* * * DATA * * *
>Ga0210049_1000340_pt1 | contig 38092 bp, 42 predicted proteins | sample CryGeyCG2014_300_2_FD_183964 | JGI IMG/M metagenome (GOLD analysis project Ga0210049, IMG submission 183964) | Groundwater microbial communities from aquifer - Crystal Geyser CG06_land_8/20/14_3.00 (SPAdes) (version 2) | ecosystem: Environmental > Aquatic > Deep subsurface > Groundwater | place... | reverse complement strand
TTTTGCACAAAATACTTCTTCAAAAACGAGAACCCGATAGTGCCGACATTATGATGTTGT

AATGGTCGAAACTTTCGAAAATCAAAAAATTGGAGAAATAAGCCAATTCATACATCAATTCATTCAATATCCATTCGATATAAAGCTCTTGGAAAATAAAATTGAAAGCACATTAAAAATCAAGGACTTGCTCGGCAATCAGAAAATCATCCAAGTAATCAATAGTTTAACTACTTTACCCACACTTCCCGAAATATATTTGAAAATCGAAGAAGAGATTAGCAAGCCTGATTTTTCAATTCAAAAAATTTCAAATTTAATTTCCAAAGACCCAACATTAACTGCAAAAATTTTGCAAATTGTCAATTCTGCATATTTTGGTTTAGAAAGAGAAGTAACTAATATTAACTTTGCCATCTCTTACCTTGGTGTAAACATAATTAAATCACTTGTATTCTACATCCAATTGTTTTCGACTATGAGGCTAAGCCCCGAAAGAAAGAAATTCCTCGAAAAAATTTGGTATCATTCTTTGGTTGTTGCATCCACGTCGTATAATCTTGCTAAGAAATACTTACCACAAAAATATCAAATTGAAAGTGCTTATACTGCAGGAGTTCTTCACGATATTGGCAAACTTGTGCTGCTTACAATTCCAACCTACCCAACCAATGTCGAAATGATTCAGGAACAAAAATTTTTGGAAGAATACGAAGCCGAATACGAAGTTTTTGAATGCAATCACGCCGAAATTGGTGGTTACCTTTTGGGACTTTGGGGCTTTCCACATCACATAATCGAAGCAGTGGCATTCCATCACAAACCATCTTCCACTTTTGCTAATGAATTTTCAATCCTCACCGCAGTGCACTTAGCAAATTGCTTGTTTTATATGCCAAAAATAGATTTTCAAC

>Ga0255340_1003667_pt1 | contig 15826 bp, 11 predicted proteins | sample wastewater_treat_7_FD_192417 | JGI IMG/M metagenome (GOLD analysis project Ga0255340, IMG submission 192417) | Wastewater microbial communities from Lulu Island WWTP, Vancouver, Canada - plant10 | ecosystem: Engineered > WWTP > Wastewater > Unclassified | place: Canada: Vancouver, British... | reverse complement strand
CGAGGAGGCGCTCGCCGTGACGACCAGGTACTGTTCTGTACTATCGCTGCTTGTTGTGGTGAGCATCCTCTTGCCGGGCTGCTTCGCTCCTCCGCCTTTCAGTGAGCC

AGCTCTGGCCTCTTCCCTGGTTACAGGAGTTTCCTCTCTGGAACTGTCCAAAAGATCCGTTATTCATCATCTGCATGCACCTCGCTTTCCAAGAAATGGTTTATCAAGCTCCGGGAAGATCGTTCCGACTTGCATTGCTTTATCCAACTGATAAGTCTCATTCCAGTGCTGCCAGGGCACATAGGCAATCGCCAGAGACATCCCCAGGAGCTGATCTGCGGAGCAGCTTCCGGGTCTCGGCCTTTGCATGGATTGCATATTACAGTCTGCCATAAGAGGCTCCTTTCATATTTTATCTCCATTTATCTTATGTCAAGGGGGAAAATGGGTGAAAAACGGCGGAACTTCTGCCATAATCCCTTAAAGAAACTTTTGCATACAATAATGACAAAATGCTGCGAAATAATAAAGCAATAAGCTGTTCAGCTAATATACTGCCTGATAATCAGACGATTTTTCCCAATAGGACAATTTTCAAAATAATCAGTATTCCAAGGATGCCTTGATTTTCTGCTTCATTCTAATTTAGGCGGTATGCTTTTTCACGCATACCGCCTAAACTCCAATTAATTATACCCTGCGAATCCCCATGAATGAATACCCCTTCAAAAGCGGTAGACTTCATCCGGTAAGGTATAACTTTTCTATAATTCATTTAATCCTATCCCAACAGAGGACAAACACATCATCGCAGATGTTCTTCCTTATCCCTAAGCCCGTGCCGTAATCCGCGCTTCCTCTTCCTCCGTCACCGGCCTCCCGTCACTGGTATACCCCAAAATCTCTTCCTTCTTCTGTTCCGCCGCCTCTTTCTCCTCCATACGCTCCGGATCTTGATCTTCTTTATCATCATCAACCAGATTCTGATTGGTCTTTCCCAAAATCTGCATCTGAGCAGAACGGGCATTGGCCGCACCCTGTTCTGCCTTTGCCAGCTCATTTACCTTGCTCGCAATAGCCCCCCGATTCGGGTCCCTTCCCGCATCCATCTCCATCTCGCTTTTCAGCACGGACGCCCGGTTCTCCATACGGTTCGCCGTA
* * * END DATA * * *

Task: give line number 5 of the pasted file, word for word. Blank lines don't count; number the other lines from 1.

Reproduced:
CGAGGAGGCGCTCGCCGTGACGACCAGGTACTGTTCTGTACTATCGCTGCTTGTTGTGGTGAGCATCCTCTTGCCGGGCTGCTTCGCTCCTCCGCCTTTCAGTGAGCC